Best Of

Sunday Singles [Chill and Mood Variety]: Production Based

With R&B and electro-fusing together from the UK, to dreamy escapades and electro-pop in the West Coast, all can be tied together for their similar production qualities. Even with the best and heartfelt lyrics, sometimes a smooth production may bring a whole new meaning to what was intended. These tracks primarily have hip-hop and R&B embedded in them (some rap listed towards the end), but every now and then an electro-pop track contains some smooth soul. This can only foreshadow more instrumental based tracks towards the end of the year, as well as a heightened need to melt polar opposite genres for production qualities.


James ChatburnCreator“-  Australian artist James Chatburn, now based in Berlin, follows in suit of the soulful explosion that is joyfully emerging throughout Europe with his track “Creator.” Co-produced by Jordan Rakei (worked with Tom Misch, and more), Chatburn’s third single is a compilation of smooth transitions, a soulful core, and a fresh structure that gives the track its magic. Chatburn’s vocals ties in nicely with the prominent bass, and allows more focus on rhythm than any other  aspect of the track. Although written last year, Creator is released as a series of fours singles, with the last being “Crack and Breaks” completing the compilation.


Whilk & MiskyAll By Myself” –  UK duo, Whilk & Misky, reintroduce a different side of their sound with their single “All By Myself.”  Nima’s production embarks on a smooth and worldly escapade, while Charlie’s sensual vocals add to the stylization of the duo. An enjoyable feature of the track are the various production elements, such as horns, and a classical guitar that provides an infectious dance quality to the song.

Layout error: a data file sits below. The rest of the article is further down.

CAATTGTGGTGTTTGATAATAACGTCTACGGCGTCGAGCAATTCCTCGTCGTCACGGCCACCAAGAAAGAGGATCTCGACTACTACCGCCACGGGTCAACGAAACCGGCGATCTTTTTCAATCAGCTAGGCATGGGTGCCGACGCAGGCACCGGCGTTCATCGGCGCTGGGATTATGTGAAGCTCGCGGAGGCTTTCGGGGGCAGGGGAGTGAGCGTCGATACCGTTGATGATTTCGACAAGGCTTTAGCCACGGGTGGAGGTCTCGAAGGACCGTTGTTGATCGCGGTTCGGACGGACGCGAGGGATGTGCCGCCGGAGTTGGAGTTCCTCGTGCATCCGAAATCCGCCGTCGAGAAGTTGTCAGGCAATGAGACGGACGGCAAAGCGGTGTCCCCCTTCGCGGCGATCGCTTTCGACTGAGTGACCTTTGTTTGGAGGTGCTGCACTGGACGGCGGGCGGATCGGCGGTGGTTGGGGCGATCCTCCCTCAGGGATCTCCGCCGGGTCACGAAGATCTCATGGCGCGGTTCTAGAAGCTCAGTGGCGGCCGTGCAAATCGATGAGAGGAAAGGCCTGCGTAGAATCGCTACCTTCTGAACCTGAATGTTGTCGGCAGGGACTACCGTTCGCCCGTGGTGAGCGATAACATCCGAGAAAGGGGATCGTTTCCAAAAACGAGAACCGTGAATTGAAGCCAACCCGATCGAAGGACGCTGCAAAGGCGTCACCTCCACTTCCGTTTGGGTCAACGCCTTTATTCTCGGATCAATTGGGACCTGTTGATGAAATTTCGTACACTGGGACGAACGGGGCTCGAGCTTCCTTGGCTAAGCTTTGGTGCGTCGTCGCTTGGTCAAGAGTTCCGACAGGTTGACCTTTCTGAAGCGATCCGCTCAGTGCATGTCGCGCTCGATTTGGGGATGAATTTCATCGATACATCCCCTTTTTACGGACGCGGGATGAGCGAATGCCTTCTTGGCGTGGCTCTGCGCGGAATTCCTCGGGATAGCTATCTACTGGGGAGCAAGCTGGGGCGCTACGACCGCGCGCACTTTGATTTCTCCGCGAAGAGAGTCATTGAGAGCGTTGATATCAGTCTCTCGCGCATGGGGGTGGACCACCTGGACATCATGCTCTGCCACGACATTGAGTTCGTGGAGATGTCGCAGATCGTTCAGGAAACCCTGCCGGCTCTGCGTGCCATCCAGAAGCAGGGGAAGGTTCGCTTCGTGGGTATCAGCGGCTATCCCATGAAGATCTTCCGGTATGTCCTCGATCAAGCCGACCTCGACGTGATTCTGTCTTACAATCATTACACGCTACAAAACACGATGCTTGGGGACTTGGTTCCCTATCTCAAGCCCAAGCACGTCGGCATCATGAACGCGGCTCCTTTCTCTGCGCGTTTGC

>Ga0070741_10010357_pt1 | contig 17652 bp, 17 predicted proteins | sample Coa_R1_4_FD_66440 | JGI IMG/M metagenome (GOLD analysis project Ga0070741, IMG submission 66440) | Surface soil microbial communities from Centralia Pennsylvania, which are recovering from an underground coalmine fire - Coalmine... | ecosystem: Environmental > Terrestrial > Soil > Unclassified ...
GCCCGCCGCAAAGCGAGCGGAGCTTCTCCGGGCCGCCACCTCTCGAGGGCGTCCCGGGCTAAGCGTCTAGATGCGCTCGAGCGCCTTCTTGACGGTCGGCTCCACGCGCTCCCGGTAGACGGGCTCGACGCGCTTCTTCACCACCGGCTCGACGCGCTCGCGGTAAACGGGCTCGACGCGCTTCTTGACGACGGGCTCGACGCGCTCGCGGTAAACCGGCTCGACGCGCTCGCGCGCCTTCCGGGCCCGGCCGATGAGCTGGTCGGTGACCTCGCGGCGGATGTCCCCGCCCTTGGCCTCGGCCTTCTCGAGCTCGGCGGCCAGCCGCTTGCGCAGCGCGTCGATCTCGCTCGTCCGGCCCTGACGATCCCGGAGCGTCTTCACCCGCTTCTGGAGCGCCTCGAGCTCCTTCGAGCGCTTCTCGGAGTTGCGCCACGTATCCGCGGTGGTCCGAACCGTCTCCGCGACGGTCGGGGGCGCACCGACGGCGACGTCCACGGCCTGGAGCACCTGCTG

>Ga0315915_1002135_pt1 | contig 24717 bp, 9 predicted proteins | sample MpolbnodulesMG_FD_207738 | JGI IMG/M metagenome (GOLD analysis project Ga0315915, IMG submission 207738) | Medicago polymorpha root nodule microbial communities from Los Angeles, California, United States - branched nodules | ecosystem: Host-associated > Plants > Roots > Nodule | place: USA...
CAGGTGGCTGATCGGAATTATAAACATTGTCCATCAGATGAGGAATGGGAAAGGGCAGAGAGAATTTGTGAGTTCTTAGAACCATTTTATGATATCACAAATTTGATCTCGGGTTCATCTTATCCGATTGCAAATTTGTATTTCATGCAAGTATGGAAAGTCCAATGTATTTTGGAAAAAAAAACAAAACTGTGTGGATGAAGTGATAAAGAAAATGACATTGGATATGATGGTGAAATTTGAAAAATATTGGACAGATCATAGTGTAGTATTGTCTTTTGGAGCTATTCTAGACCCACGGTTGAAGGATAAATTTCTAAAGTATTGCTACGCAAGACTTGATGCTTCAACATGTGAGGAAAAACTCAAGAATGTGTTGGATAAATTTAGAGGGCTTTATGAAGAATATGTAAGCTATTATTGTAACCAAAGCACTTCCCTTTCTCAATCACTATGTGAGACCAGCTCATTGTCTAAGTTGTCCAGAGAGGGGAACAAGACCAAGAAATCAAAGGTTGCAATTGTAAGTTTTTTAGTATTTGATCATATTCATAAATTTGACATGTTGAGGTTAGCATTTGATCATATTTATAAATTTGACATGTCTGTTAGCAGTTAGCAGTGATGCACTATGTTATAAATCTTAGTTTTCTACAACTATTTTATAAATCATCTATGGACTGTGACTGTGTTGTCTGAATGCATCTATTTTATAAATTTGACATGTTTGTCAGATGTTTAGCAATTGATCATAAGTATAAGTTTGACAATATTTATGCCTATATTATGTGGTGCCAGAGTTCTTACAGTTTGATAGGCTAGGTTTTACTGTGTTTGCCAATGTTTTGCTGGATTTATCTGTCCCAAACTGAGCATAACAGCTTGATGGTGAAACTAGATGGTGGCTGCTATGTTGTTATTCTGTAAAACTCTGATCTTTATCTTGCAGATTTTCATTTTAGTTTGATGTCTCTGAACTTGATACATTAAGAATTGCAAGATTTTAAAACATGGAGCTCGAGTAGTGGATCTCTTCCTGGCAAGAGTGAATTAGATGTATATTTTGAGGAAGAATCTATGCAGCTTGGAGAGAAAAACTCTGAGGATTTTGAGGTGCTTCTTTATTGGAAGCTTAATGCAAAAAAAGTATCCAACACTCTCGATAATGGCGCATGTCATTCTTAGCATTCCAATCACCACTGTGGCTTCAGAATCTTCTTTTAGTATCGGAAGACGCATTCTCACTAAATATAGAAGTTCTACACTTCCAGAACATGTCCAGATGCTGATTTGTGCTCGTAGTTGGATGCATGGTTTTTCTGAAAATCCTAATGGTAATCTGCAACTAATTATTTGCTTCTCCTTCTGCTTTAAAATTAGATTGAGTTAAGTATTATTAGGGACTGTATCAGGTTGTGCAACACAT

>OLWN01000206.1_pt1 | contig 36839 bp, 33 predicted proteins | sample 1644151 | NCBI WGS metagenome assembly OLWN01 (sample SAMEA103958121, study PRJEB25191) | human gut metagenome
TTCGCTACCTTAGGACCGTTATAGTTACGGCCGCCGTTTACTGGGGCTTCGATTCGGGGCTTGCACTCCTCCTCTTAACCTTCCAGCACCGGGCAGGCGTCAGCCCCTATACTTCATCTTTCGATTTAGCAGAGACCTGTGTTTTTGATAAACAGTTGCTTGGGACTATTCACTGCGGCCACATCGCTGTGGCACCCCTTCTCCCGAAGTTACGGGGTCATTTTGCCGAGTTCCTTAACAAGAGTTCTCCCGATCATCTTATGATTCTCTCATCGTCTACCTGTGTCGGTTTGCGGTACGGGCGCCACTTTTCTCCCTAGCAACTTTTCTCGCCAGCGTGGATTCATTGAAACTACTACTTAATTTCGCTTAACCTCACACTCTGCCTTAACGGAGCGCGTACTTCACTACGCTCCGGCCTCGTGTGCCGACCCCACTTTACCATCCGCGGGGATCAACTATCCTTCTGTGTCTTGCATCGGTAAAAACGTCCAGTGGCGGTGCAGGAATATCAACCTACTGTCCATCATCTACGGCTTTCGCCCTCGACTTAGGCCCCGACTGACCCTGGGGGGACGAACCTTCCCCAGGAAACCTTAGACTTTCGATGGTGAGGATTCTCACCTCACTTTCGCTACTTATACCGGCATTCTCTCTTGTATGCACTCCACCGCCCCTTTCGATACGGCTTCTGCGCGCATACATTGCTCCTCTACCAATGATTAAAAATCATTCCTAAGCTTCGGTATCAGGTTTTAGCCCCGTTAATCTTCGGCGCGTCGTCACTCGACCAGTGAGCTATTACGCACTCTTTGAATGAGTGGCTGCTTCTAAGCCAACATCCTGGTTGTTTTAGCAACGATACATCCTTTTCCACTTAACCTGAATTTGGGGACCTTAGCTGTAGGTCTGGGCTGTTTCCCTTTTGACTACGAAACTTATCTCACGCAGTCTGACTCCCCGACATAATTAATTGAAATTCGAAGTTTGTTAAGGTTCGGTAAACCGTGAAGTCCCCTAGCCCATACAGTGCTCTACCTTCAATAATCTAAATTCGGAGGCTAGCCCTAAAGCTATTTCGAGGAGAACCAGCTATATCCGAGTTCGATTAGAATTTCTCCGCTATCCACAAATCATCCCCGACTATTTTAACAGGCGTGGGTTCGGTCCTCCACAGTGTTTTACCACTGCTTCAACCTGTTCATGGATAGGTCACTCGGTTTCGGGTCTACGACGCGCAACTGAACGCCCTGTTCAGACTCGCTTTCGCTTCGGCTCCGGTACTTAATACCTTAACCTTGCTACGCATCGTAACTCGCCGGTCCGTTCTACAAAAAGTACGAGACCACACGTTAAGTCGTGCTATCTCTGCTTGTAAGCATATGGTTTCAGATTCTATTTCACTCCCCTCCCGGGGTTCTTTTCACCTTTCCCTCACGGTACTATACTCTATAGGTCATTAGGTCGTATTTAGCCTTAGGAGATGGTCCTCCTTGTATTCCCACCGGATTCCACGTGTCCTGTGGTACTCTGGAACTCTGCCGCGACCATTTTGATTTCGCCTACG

JMBU “Girl“- Prepare to fall in love with “Girl” by  Brighton artist, JMBU. Less is more, and JMBU’s  production of few words, simplicity, and emotive tone is enough to convey the depth of “Girl.” The clever approach of editing and sampling of Tupac and Brandy, fuels the 90s filled track to the extent of not just relaxation, but a peaceful mental state that sighs outwards with love. Few productions have the ability to transform something old to inexplicably new; JMBU possesses the ear and heart to pull this off.


My Last Crush featuring Maiko Watson “Do It For Love“- Toronto-based singer Maiko Watson,  collaborates with production duo My Last Crush for the single “Do It For Love,” and doesn’t disappoint on any aspect. Watson’s R&B vocals are strong and silky, and take a different platform with an upbeat and electronic dance beat. Fusing two equally strong genres together can either be messy or the best collaboration ever, in this case, we must go with the latter. Not only is the track addictive and heartwarming, it’s mood is fresh.


Gosh Pith “K-9” Muzzy Bearr Remix – Back in January we introduced you to Detroit-based duo Gosh Pith and their lounging atmospheric single “K-9.” As a request from the duo, Muzzy Bearr remixed the track to his own liking and managed to reinvent and capture a completely different mood compared to the original. The remix possesses high moments of EDM mixes where the bass drops, but essentially kept the momentum simple by extracting the rhythm and bass from the original track. Being a Gosh Pith fan, the Muzzy Bearr version adds a bit of sensuality to the verses, and may possibly be better than the original, with all due respect to Gosh Pith.